At the end of the episode "Duffless" when Homer decides he would rather take Marge on a romantic bike ride than have a drink at Moe's, the other barflies leave with him causing Moe to exclaim "You'll be back, and you" than he points to the audience and says "And yoooou". Moe is revealed to be talking to Barney who replies, "Of course I'll be back. If you didn't close I'd never leave."
This is a clear reference to the same line in the unintentional classic Reefer Madness.
A variation occurs in the episode "Mom and Pop Art", in which Homer is displeased to see artwork from series creator Matt Groening's Life In Hell in an art museum, because "He (Groening) can't draw!" Suddenly, the eraser of a giant pencil descends from above and appears to strike him in retaliation, prompting Homer to scream, "Help! I'm being erased!" In the next shot, it is revealed that the giant pencil is merely an art exhibit being relocated.
In The Da Vinci Code spoof "Gone Maggie Gone", Lisa presents a puzzle then faces the camera and asks "Can you solve it?" right before a commercial break. When we return, it's revealed that she's talking to Milhouse.
In one episode of Sponge Bob Square Pants, "Survival of the Idiots", there's a scene where SpongeBob and Patrick are attempting to escape Sandy's treedome, during which there's a shot that makes it look as if SpongeBob is trying to open up the TV screen and escape into the viewers' world. A quick cutaway reveals that he's actually trying to open the door to the treedome.
In the final scene of the second season of Beast Wars, Megatron rants about how he's changed history so that the villains win. At the end of his speech, he points towards the screen and exclaims "And YOU! You no longer EXIST!" In context, he's pointing to the Maximals who were just in the foreground as the shot zoomed in.
In the middle of one episode of The Replacements, Sheldon essentially summarizes everything that had happened thus far in the episode, after which he looks directly at the fourth wall and says "What do YOOUUU think [will happen]?" Cut to Buzz, who is standing right in front of him.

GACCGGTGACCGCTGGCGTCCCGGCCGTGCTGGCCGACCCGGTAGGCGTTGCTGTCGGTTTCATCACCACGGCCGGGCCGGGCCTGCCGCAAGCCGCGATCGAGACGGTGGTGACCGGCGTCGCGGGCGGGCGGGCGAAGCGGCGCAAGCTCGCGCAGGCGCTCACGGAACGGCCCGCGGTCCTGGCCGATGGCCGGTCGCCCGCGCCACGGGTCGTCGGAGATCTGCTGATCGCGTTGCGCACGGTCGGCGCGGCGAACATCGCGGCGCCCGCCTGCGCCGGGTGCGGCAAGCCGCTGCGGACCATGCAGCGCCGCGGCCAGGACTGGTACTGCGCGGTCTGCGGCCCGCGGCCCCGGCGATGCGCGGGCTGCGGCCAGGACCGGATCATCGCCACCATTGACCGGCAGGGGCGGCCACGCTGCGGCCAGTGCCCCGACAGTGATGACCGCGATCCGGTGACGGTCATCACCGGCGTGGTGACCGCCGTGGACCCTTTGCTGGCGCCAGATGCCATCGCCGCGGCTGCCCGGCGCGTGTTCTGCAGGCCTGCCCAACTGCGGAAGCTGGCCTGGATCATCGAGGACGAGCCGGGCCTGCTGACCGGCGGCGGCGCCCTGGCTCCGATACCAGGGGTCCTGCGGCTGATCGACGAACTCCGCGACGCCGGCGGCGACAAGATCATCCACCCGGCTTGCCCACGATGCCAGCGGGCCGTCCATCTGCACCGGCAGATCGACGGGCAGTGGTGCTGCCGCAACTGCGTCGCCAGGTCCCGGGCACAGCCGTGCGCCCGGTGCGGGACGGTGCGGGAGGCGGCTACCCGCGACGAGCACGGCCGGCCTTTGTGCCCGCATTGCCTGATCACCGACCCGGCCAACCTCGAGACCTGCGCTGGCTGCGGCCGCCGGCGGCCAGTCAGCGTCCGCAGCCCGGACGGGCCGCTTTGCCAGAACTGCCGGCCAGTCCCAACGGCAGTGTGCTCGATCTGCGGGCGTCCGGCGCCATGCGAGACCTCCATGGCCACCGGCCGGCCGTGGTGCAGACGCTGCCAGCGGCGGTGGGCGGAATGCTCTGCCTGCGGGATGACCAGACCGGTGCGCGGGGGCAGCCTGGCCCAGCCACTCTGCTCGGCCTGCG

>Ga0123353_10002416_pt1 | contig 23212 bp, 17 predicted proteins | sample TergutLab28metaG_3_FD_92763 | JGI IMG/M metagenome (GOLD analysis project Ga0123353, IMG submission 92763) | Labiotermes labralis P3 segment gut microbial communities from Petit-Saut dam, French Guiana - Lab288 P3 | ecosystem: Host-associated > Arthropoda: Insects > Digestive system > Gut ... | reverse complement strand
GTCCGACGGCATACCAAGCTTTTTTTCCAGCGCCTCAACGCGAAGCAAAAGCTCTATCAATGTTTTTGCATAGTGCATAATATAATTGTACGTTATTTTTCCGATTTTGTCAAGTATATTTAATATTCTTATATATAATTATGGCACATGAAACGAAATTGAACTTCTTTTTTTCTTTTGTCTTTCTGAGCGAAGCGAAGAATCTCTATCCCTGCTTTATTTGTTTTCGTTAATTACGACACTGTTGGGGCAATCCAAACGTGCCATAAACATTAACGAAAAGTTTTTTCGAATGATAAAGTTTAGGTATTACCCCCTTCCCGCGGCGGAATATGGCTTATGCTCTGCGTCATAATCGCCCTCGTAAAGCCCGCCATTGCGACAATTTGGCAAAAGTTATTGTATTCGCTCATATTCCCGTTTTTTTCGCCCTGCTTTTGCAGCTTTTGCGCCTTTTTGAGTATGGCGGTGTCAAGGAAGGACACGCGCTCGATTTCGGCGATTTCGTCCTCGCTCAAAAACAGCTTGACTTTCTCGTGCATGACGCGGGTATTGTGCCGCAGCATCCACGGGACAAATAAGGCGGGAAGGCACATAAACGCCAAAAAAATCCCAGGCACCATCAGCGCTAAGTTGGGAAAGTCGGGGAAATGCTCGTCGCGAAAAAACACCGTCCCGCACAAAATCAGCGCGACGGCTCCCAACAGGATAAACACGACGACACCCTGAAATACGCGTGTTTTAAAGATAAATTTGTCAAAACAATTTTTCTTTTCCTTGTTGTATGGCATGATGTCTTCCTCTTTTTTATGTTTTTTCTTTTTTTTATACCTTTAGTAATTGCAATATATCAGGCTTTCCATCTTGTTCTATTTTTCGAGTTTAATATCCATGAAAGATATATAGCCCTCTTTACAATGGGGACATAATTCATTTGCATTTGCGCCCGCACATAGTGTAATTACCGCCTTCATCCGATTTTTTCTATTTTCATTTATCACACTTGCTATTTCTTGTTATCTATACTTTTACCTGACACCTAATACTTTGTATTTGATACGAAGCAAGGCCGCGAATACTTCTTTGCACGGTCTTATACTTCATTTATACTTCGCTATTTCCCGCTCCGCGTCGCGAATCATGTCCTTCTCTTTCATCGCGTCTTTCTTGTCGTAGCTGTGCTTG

In one of the Jimmy Neutron/The Fairly OddParentsCross Over specials this was a Running Gag. Sheen would ask, seemingly no one in particular, "Do you know what this means?! Do you?" He would then lean directly at the camera, asking "Do yoooouuu?" We then switch angles and zoom out to see that each time, he's asking Libby, who exasperatedly tells him to back off.
The episode "Lesson Zero" of My Little Pony: Friendship Is Magic has Pinkie Pie, the resident fourth-wall master, skip over to a picnic with a basket, and when she uncovers it, a cluster of balloons floats out and carries it away. Pinkie then appears to look at the audience for approval of her gag, and being disappointed when she doesn't see a reaction. This is due to her taking up the entire screen before hand focusing the viewer on the party pony. A second look shows that she's actually looking for a reaction from Fluttershy, whom the viewer likely didn't notice enter the frame via zoom-out.
In the same season, in "A Friend In Deed", Pinkie's "morning workout" involves making random silly faces and noises to the camera... until we find out she's actually trying to entertain the baby twins Pound and Pumpkin Cake.note For the record, it doesn't work... but accidentally sitting on some jacks, leaping up into a ceiling fan, and landing in a pile of stuffed animals does the trick.
The whole idea of Pinkie Pie being a fourth wall breaker initially was based on an animation error in the final shot of the season 1 episode "Bridle Gossip" that makes her appear to be staring at the camera, then the production team made her a fourth wall-breaker intentionally.
In the Adventure Time episode "The Eyes", Finn and Jake both look at the camera while Finn says he has the feeling that someone is watching them. The camera pans back during the last part of the sentence to show that they're actually looking out the window at a horse standing on a nearby hill, watching them.